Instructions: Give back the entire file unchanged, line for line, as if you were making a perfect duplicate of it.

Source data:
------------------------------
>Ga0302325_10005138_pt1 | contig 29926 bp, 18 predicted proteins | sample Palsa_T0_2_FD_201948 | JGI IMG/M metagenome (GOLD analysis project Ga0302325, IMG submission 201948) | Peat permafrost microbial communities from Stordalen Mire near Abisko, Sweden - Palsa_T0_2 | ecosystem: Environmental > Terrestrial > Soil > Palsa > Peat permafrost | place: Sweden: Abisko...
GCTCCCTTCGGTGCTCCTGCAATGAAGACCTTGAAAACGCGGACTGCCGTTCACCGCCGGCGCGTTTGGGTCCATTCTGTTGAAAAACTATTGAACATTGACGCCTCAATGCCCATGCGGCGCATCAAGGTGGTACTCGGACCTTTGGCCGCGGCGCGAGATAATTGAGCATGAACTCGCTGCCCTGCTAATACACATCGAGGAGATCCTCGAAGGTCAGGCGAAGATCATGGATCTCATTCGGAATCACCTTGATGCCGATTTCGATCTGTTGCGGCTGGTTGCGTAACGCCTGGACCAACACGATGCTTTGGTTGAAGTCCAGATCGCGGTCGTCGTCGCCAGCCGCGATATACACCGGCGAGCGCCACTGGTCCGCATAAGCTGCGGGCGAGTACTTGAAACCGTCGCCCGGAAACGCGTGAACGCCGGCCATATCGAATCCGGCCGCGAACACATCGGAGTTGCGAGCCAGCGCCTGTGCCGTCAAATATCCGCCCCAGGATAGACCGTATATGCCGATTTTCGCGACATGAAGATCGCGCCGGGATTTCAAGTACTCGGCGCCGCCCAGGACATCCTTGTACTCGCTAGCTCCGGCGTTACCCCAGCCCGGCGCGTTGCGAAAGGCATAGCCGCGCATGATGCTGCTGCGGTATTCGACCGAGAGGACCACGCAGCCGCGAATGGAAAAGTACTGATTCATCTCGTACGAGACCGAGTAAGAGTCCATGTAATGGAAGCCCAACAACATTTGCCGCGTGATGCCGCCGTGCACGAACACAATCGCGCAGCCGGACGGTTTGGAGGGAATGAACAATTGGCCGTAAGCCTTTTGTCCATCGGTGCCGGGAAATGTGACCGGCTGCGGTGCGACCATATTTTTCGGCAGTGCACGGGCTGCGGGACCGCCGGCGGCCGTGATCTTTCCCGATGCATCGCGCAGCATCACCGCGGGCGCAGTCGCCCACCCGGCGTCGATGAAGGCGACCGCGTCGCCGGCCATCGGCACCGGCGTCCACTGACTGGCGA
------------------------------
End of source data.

>Ga0302325_10005138_pt1 | contig 29926 bp, 18 predicted proteins | sample Palsa_T0_2_FD_201948 | JGI IMG/M metagenome (GOLD analysis project Ga0302325, IMG submission 201948) | Peat permafrost microbial communities from Stordalen Mire near Abisko, Sweden - Palsa_T0_2 | ecosystem: Environmental > Terrestrial > Soil > Palsa > Peat permafrost | place: Sweden: Abisko...
GCTCCCTTCGGTGCTCCTGCAATGAAGACCTTGAAAACGCGGACTGCCGTTCACCGCCGGCGCGTTTGGGTCCATTCTGTTGAAAAACTATTGAACATTGACGCCTCAATGCCCATGCGGCGCATCAAGGTGGTACTCGGACCTTTGGCCGCGGCGCGAGATAATTGAGCATGAACTCGCTGCCCTGCTAATACACATCGAGGAGATCCTCGAAGGTCAGGCGAAGATCATGGATCTCATTCGGAATCACCTTGATGCCGATTTCGATCTGTTGCGGCTGGTTGCGTAACGCCTGGACCAACACGATGCTTTGGTTGAAGTCCAGATCGCGGTCGTCGTCGCCAGCCGCGATATACACCGGCGAGCGCCACTGGTCCGCATAAGCTGCGGGCGAGTACTTGAAACCGTCGCCCGGAAACGCGTGAACGCCGGCCATATCGAATCCGGCCGCGAACACATCGGAGTTGCGAGCCAGCGCCTGTGCCGTCAAATATCCGCCCCAGGATAGACCGTATATGCCGATTTTCGCGACATGAAGATCGCGCCGGGATTTCAAGTACTCGGCGCCGCCCAGGACATCCTTGTACTCGCTAGCTCCGGCGTTACCCCAGCCCGGCGCGTTGCGAAAGGCATAGCCGCGCATGATGCTGCTGCGGTATTCGACCGAGAGGACCACGCAGCCGCGAATGGAAAAGTACTGATTCATCTCGTACGAGACCGAGTAAGAGTCCATGTAATGGAAGCCCAACAACATTTGCCGCGTGATGCCGCCGTGCACGAACACAATCGCGCAGCCGGACGGTTTGGAGGGAATGAACAATTGGCCGTAAGCCTTTTGTCCATCGGTGCCGGGAAATGTGACCGGCTGCGGTGCGACCATATTTTTCGGCAGTGCACGGGCTGCGGGACCGCCGGCGGCCGTGATCTTTCCCGATGCATCGCGCAGCATCACCGCGGGCGCAGTCGCCCACCCGGCGTCGATGAAGGCGACCGCGTCGCCGGCCATCGGCACCGGCGTCCACTGACTGGCGA